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Business owner seeks Ward 1 seat

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Tarrick Pittman, standing on Ivy Street, announces his run for Rocky Mount City Council Ward 1.

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BY LINDELL JOHN KAY
Staff Writer

Sunday, March 10, 2019

A downtown small business owner is determined to be the next city councilman to represent Ward 1.

Tarrick Pittman, 45, is challenging longtime incumbent Councilman Andre Knight.

"My opponent is a good man," Pittman said. "We have our differences. Some may not like him, but you cannot take away from his years of service to our city and the black community."

Pittman said he and Knight both want the best for the community and share some of the same beliefs.

"I think it’s time for a change and it’s time to get some fresh legs in the game," Pittman said. "I think my opponent will still have a valuable role in the community working with the NAACP."

But community activism hasn’t gotten much done in Ward 1 over the past 17 years, Pittman said.

"Just ride through Ward 1 and take a look for yourself," Pittman said. "If your quality of life and your neighborhood is safer now than it was 17 years ago, vote for my opponent. However, if you live in the real world and are looking to improve your community with better schools for your kids, safer streets and job creation through a focus on entrepreneurship and developing small businesses — then I’m your guy and would love your vote to make those things happen."

Pittman said he's running for City Council because he wants to make a difference in his community.

"I have thought about the idea of running for a few years now," Pittman said. "I have lived on Woodland Avenue over the last year and have experienced first-hand the hardships that plaque Ward 1."

Pittman said he's lived across the street from the redevelopment Knight mentioned in last Sunday's Telegram.

"I had a neighbor last year move in one of those beautiful properties — a hard-working single mother," Pittman said. "A week after she moved in, her home was broken into. While I commend the council for their efforts, without getting a stranglehold on crime all that will go to waste."

Drugs, crime, prostitution and gang activity plague Ward 1, Pittman said.

"Where we have made some tremendous gains in downtown development over the years, which I support, we cannot forget our neighborhoods are in dire need of help," Pittman said.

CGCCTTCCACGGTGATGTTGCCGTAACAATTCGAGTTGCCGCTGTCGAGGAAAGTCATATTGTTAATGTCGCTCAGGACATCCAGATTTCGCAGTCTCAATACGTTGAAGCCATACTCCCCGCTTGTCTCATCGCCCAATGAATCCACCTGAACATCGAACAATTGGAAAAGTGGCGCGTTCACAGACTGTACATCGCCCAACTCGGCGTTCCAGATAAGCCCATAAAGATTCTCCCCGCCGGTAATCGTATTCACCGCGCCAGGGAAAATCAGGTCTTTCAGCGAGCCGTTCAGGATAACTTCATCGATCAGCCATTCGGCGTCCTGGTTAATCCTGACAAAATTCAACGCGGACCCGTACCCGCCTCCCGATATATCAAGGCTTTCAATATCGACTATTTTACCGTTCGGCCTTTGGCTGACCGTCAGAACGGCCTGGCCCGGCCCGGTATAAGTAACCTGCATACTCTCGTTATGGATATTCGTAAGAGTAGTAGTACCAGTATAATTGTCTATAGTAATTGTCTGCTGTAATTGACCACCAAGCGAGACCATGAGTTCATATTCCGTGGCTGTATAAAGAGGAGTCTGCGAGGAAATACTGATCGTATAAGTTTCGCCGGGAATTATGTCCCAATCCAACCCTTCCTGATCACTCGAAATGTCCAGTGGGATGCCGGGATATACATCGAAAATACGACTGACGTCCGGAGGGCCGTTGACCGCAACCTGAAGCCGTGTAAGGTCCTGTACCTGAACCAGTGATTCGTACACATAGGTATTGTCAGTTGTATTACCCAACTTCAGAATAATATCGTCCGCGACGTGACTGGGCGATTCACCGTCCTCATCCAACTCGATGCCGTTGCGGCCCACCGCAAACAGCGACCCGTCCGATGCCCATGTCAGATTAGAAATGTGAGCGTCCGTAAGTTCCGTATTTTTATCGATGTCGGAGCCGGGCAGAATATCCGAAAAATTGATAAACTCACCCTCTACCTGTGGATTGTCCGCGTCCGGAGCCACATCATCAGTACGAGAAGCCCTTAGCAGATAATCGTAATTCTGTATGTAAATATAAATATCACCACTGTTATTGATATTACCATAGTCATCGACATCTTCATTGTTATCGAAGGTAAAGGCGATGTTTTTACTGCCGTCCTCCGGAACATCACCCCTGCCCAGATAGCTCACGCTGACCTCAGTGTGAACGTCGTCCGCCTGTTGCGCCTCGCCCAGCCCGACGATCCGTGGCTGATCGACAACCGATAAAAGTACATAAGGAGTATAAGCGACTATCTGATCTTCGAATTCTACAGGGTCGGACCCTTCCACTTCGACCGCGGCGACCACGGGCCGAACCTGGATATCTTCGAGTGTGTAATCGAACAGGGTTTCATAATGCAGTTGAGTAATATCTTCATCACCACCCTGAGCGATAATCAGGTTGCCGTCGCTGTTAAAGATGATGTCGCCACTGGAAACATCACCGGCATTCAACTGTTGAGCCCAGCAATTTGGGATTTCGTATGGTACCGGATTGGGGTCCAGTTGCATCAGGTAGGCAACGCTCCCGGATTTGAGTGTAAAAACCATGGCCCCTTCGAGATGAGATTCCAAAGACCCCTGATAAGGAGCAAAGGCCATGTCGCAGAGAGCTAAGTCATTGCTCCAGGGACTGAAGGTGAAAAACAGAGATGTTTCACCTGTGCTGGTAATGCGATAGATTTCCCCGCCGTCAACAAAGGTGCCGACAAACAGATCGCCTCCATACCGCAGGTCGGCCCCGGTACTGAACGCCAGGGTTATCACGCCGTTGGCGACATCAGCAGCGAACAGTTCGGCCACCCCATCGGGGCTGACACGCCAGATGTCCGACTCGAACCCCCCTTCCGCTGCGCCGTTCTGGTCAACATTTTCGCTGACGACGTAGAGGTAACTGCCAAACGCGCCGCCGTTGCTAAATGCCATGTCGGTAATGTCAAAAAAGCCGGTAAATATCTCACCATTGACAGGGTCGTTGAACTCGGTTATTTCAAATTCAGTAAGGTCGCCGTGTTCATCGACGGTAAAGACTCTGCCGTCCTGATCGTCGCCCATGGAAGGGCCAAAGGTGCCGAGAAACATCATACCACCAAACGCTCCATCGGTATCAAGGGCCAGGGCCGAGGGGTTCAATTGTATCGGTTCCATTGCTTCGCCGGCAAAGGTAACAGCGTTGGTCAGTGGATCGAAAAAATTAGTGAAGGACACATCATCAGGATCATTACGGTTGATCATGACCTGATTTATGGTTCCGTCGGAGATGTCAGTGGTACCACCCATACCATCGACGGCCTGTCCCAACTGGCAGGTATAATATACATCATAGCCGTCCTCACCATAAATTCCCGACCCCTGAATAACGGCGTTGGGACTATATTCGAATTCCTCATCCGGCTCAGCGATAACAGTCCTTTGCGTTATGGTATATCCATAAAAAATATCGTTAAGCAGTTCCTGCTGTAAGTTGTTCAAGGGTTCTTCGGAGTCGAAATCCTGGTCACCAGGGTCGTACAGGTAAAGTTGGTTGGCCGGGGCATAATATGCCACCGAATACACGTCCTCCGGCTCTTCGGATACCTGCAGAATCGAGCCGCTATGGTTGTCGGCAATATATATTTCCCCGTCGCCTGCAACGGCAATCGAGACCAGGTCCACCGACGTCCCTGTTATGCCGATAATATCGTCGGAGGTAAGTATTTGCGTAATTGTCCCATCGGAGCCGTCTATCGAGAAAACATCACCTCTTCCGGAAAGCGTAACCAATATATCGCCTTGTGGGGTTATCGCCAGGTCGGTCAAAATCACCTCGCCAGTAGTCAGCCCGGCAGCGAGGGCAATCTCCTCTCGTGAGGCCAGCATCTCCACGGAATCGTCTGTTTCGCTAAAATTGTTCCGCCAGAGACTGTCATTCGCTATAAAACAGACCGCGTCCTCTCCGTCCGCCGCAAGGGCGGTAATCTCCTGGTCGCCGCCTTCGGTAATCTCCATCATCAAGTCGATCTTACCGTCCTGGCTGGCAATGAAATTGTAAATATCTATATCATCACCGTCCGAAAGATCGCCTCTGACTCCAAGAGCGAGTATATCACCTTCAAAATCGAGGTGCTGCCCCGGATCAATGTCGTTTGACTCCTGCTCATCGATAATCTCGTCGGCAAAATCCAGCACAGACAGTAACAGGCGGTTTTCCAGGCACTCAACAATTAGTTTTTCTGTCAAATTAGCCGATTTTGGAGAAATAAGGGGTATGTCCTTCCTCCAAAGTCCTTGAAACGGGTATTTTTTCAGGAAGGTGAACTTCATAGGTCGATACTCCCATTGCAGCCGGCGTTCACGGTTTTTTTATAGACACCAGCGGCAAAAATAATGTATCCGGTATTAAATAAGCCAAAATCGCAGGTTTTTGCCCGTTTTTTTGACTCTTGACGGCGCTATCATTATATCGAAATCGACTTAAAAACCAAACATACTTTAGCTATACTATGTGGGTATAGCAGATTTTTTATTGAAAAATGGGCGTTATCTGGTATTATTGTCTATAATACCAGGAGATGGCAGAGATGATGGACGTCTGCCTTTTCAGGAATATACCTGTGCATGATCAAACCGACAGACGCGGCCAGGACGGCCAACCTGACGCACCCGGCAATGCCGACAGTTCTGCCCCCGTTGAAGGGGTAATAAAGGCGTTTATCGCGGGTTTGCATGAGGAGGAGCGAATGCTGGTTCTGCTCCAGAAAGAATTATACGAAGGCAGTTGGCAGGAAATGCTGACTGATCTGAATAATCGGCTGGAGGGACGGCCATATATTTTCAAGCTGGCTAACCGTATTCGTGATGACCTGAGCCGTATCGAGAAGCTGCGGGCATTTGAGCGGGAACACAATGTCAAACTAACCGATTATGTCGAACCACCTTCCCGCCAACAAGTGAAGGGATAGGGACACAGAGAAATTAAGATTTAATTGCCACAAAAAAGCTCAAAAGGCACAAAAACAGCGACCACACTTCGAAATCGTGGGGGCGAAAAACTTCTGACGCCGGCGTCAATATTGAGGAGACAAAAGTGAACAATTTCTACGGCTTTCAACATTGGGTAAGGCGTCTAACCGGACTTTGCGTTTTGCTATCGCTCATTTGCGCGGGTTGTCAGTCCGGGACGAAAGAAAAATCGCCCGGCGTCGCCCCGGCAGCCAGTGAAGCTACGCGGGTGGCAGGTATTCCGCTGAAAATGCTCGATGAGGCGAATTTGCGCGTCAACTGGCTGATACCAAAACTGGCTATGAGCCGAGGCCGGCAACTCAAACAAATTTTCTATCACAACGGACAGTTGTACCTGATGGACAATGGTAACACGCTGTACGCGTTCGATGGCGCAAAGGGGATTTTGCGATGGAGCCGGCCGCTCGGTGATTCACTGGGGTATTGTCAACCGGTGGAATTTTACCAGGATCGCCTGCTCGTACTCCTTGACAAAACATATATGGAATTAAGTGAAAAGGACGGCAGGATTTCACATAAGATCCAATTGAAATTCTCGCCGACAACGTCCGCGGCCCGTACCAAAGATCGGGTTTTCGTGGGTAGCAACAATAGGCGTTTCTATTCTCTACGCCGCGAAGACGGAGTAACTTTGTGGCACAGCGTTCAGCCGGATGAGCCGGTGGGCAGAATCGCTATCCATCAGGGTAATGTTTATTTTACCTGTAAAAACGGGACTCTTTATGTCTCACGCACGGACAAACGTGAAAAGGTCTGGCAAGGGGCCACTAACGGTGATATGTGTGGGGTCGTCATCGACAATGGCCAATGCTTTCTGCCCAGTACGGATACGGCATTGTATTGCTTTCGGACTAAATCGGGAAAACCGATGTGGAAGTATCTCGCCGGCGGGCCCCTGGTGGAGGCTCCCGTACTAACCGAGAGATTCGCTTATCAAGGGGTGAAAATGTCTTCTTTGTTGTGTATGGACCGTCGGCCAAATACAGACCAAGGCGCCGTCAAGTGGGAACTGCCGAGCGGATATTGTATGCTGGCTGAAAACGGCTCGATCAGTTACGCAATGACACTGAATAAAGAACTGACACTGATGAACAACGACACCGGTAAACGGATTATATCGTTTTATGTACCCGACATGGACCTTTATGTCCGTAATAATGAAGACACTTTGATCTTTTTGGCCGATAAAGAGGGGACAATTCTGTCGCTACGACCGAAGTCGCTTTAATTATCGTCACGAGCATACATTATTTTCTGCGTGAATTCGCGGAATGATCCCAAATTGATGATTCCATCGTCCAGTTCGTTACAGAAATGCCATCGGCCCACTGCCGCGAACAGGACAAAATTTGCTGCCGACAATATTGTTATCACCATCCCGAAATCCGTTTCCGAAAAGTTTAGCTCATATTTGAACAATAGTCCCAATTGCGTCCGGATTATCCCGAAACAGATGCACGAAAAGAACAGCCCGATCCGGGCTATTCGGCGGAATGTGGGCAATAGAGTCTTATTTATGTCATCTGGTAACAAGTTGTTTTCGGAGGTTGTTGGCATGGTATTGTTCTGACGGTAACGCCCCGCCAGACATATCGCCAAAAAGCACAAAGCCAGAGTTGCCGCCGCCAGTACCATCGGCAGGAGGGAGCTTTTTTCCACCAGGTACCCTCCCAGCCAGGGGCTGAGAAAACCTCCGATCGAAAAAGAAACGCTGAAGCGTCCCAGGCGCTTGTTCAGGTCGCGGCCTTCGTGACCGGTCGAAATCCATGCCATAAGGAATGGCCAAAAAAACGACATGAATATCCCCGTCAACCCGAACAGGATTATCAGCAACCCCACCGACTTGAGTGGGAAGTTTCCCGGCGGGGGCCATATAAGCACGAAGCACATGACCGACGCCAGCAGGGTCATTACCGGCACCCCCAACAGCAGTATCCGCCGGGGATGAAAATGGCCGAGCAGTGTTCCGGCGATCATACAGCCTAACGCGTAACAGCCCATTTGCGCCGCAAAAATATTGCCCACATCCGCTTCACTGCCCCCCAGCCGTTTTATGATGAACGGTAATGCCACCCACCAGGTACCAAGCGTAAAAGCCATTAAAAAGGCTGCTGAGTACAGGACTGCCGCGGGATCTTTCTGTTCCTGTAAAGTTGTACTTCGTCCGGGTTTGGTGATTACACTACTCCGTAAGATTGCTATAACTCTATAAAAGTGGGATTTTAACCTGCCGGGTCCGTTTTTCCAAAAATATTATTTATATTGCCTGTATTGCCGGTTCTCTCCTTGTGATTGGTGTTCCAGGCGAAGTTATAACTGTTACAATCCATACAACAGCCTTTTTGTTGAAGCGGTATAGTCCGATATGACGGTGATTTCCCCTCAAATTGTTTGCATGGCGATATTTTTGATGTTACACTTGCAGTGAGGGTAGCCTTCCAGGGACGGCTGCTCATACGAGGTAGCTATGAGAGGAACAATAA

Ward 1 is predominantly black.

"It is important that we invest in ourselves and our communities," Pittman said. "This is why black entrepreneurship is important. I have been talking with developers and investors over the last year about ways we can promote and develop a greater presence of black-owned businesses in Ward 1. Not just downtown, but all along the Raleigh Boulevard corridor. These are black neighborhoods and the goods and services should be controlled by people that look like them. I shouldn’t have to by my hair care products from someone that doesn’t have hair like me. We should be selling the products."

Such a set-up would keep revenue in Ward 1 and help with the high unemployment rate, Pittman said.

"It will also give the people of Ward 1 a sense of pride to be able to control the goods flowing through their community," Pittman said. "This will give young people an opportunity to see someone like them running a business, which will hopefully inspire them to do the same."

Pittman said he wants his entrepreneurial endeavor to be a blueprint for young black business owners. Pittman has ran his computer repair shop on the Douglas Block for six years. He's president of the Downtown Merchants Association and also serves on the city's Central City Revitalization Panel.

"We need more shopping centers, stores and restaurants in Ward 1," Pittman said, "in all of Edgecombe County Rocky Mount."

For far too long, Ward 1 residents have seen businesses leave the community — never to return.

"You can’t expect a community activist to recruit small businesses in your community," Pittman said. "If they won’t come to us, we must create our own."

Pittman said that for far too long, city residents have given the county line — and people who choose to use it — too much power in defining the community.

"I choose to see it as what binds as together," Pittman said. "We are one Rocky Mount.”

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